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Media and Resources
Frequently Asked Questions
Why not switch to electric cars?

Advances in battery storage technology have been disappointingly slow. The recharging times are long and there is no infrastructure of “charging stations” to provide the service. The cost of building these stations would be enormous. Finally, the environmental impact of producing and disposing of batteries is substantial.

Why not switch to hydrogen powered cars?

This technology has been and remains promising however, it is not ready for deployment on any significant scale. There are three major hurdles facing the successful deployment of hydrogen as a transportation fuel:

Hydrogen does not exist freely in large enough quantity and so must be produced from the electrolysis of water. This process, being less than 30% efficient requires prohibitive amounts of electricity from coal or nuclear power to produce the fuel.

Hydrogen must be stored either as a cryogenic liquid or a compressed gas at 2000psi. Both of these storage conditions are not likely to offer acceptable safety in the public’s view.

Like electric cars, the infrastructure required to refuel hydrogen powered vehicles would take many years to build out and cost a great deal of money.

Why not just improve gas mileage and conserve gasoline?

Conserving the existing supply of fossil fuels is critical and will provide additional time for us to move beyond them. Although the importance of conservation cannot be overstated, we must remember that fossil fuels are not sustainable and we will run out of them at some point. Automobiles in the USA use 140 billion gallons of gasoline annually. 60% of this is produced from imported crude oil. To eliminate oil imports, then, we would need to improve vehicle mileage by 60 %. This is a feasible goal, but still leaves 56 billion gallons annually of domestic fossil fuel being consumed. 56 billion gallons of gasoline made from biomass is also feasible. So, both conservation and a biomass revolution will be required to eliminate fossil based transportation fuels.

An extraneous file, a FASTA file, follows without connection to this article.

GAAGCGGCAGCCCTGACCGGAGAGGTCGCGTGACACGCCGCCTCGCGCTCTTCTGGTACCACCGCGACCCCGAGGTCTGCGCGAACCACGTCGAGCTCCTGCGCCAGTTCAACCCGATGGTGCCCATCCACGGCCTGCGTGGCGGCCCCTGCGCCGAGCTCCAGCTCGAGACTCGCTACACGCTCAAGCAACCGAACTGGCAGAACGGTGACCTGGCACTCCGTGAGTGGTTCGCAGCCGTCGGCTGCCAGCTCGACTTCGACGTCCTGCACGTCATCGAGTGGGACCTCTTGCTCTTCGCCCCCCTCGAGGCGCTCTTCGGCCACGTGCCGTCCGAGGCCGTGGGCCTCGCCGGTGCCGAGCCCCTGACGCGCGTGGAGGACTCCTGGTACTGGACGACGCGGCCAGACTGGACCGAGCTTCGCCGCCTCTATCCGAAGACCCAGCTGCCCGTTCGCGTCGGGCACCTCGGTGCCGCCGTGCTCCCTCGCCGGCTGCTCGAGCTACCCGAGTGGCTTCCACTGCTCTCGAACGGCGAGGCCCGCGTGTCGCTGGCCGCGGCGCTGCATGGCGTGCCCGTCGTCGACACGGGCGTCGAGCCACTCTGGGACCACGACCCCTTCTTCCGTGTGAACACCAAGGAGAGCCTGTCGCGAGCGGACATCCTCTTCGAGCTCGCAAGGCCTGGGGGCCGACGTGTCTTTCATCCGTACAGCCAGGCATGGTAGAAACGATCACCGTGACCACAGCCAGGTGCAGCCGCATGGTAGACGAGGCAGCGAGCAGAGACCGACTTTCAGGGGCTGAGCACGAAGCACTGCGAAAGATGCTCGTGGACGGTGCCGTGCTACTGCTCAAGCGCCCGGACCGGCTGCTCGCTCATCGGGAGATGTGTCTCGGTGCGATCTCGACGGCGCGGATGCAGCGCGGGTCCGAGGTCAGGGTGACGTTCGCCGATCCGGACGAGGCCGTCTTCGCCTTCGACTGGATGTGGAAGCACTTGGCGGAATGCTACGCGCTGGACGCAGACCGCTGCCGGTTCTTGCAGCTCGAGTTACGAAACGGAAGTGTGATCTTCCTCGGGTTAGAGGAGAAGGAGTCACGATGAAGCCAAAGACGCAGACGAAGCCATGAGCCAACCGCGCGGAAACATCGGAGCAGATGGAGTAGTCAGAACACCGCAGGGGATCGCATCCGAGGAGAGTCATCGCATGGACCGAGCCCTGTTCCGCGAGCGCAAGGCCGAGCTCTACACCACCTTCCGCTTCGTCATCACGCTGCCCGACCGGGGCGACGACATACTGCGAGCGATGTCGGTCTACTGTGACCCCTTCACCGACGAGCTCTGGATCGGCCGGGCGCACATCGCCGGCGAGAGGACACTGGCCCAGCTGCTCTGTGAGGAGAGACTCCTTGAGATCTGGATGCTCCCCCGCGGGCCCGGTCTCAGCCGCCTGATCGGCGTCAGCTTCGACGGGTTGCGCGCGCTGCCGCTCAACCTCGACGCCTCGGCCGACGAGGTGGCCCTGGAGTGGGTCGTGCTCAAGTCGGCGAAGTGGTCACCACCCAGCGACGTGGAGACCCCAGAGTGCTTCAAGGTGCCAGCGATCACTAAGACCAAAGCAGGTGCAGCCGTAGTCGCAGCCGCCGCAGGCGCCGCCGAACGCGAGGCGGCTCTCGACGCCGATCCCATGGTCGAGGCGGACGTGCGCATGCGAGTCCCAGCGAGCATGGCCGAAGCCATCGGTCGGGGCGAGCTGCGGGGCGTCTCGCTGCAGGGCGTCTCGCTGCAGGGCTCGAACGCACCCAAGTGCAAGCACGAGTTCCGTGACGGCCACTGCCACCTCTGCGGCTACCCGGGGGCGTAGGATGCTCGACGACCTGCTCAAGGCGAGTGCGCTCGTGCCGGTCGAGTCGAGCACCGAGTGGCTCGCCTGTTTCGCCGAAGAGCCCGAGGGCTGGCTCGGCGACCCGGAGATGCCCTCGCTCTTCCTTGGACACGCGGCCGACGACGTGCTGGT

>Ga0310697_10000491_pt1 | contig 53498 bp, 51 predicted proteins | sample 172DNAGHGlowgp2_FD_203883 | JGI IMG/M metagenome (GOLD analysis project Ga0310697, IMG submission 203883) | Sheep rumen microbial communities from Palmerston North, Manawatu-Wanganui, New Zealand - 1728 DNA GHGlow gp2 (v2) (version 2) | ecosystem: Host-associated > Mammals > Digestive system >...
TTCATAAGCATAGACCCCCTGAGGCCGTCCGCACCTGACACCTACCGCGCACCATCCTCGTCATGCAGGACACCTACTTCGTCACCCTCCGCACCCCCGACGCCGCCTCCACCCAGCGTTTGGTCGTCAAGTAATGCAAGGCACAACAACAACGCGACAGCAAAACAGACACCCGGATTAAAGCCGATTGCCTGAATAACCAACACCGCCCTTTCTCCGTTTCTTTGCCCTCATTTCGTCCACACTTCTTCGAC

Does it take more energy to make ethanol than the fuel itself produces?

No. Ethanol made from corn yields 20 to 50 percent more energy than it takes to produce. The energy balance for cellulosic ethanol is far better delivering up to 600 percent more energy.

Is it expensive to convert a car to run on ethanol?

No it is not expensive. The average cost premium to produce a new flex fuel engine for a new car is $100. This can range up to $500 depending on the engine type. The conversion of an existing engine requires an exhaust system oxygen sensor and a new engine control computer.

Do cars that run on ethanol get lower mileage per gallon?

A gallon of ethanol contains 25% less fuel energy than a gallon of gasoline. Therefore in the same car, ethanol would get 25% less mileage. However, engines designed for ethanol take advantage of its higher octane and are able to nearly match the miles per gallon of gasoline through higher efficiency..

Will this damage my engine?

All engines produced over the past 30 years are compatible with ethanol and gasoline as fuels.

Isn’t ethanol production subsidized by the government?

The United States Government views the production of fuel ethanol as a strategic response to the security dilemma posed by the importation of transportation fuels. Government subsidization has been used as a way to seed this new, strategically important industry. Public acceptance of the ethanol industry has been cyclical over the past two decades as the price of crude oil has varied from $18 per barrel to $147 per barrel. The fact remains that ethanol has been beneficial to the energy security of a number of countries, particularly Brazil, and subsidies are expected to wane as the industry becomes self supporting. More recently, the environmental advantages of using ethanol as fuel have renewed the commitment to this domestic, renewable source of fuel.

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